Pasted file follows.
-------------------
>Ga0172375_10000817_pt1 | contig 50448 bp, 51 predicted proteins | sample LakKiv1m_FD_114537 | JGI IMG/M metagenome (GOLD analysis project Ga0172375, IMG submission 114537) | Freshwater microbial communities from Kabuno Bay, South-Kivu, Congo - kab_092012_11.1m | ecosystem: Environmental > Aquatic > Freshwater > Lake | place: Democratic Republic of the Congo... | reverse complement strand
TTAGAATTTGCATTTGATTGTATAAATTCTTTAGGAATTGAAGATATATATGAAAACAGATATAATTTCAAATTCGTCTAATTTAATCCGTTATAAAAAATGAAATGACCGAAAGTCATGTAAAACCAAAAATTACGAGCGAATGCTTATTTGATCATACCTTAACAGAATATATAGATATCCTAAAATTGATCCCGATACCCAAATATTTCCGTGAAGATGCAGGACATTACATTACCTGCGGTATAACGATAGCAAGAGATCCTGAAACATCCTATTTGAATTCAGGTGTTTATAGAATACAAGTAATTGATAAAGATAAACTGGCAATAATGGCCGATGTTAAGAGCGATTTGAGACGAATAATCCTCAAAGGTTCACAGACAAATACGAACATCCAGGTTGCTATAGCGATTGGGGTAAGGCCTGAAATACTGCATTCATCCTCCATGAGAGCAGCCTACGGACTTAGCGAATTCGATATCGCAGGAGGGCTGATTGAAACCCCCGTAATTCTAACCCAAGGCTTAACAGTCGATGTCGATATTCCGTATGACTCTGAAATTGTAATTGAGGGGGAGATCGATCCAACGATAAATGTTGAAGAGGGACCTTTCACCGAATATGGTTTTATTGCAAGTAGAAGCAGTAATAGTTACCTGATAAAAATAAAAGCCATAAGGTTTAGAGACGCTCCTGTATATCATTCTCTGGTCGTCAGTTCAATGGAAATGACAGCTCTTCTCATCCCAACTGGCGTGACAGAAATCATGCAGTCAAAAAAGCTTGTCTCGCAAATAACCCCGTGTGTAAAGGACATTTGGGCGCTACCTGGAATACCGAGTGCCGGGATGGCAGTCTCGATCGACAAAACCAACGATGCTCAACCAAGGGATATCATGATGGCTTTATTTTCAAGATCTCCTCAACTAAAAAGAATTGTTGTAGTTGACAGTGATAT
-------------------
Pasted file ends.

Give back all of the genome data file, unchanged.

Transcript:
>Ga0172375_10000817_pt1 | contig 50448 bp, 51 predicted proteins | sample LakKiv1m_FD_114537 | JGI IMG/M metagenome (GOLD analysis project Ga0172375, IMG submission 114537) | Freshwater microbial communities from Kabuno Bay, South-Kivu, Congo - kab_092012_11.1m | ecosystem: Environmental > Aquatic > Freshwater > Lake | place: Democratic Republic of the Congo... | reverse complement strand
TTAGAATTTGCATTTGATTGTATAAATTCTTTAGGAATTGAAGATATATATGAAAACAGATATAATTTCAAATTCGTCTAATTTAATCCGTTATAAAAAATGAAATGACCGAAAGTCATGTAAAACCAAAAATTACGAGCGAATGCTTATTTGATCATACCTTAACAGAATATATAGATATCCTAAAATTGATCCCGATACCCAAATATTTCCGTGAAGATGCAGGACATTACATTACCTGCGGTATAACGATAGCAAGAGATCCTGAAACATCCTATTTGAATTCAGGTGTTTATAGAATACAAGTAATTGATAAAGATAAACTGGCAATAATGGCCGATGTTAAGAGCGATTTGAGACGAATAATCCTCAAAGGTTCACAGACAAATACGAACATCCAGGTTGCTATAGCGATTGGGGTAAGGCCTGAAATACTGCATTCATCCTCCATGAGAGCAGCCTACGGACTTAGCGAATTCGATATCGCAGGAGGGCTGATTGAAACCCCCGTAATTCTAACCCAAGGCTTAACAGTCGATGTCGATATTCCGTATGACTCTGAAATTGTAATTGAGGGGGAGATCGATCCAACGATAAATGTTGAAGAGGGACCTTTCACCGAATATGGTTTTATTGCAAGTAGAAGCAGTAATAGTTACCTGATAAAAATAAAAGCCATAAGGTTTAGAGACGCTCCTGTATATCATTCTCTGGTCGTCAGTTCAATGGAAATGACAGCTCTTCTCATCCCAACTGGCGTGACAGAAATCATGCAGTCAAAAAAGCTTGTCTCGCAAATAACCCCGTGTGTAAAGGACATTTGGGCGCTACCTGGAATACCGAGTGCCGGGATGGCAGTCTCGATCGACAAAACCAACGATGCTCAACCAAGGGATATCATGATGGCTTTATTTTCAAGATCTCCTCAACTAAAAAGAATTGTTGTAGTTGACAGTGATAT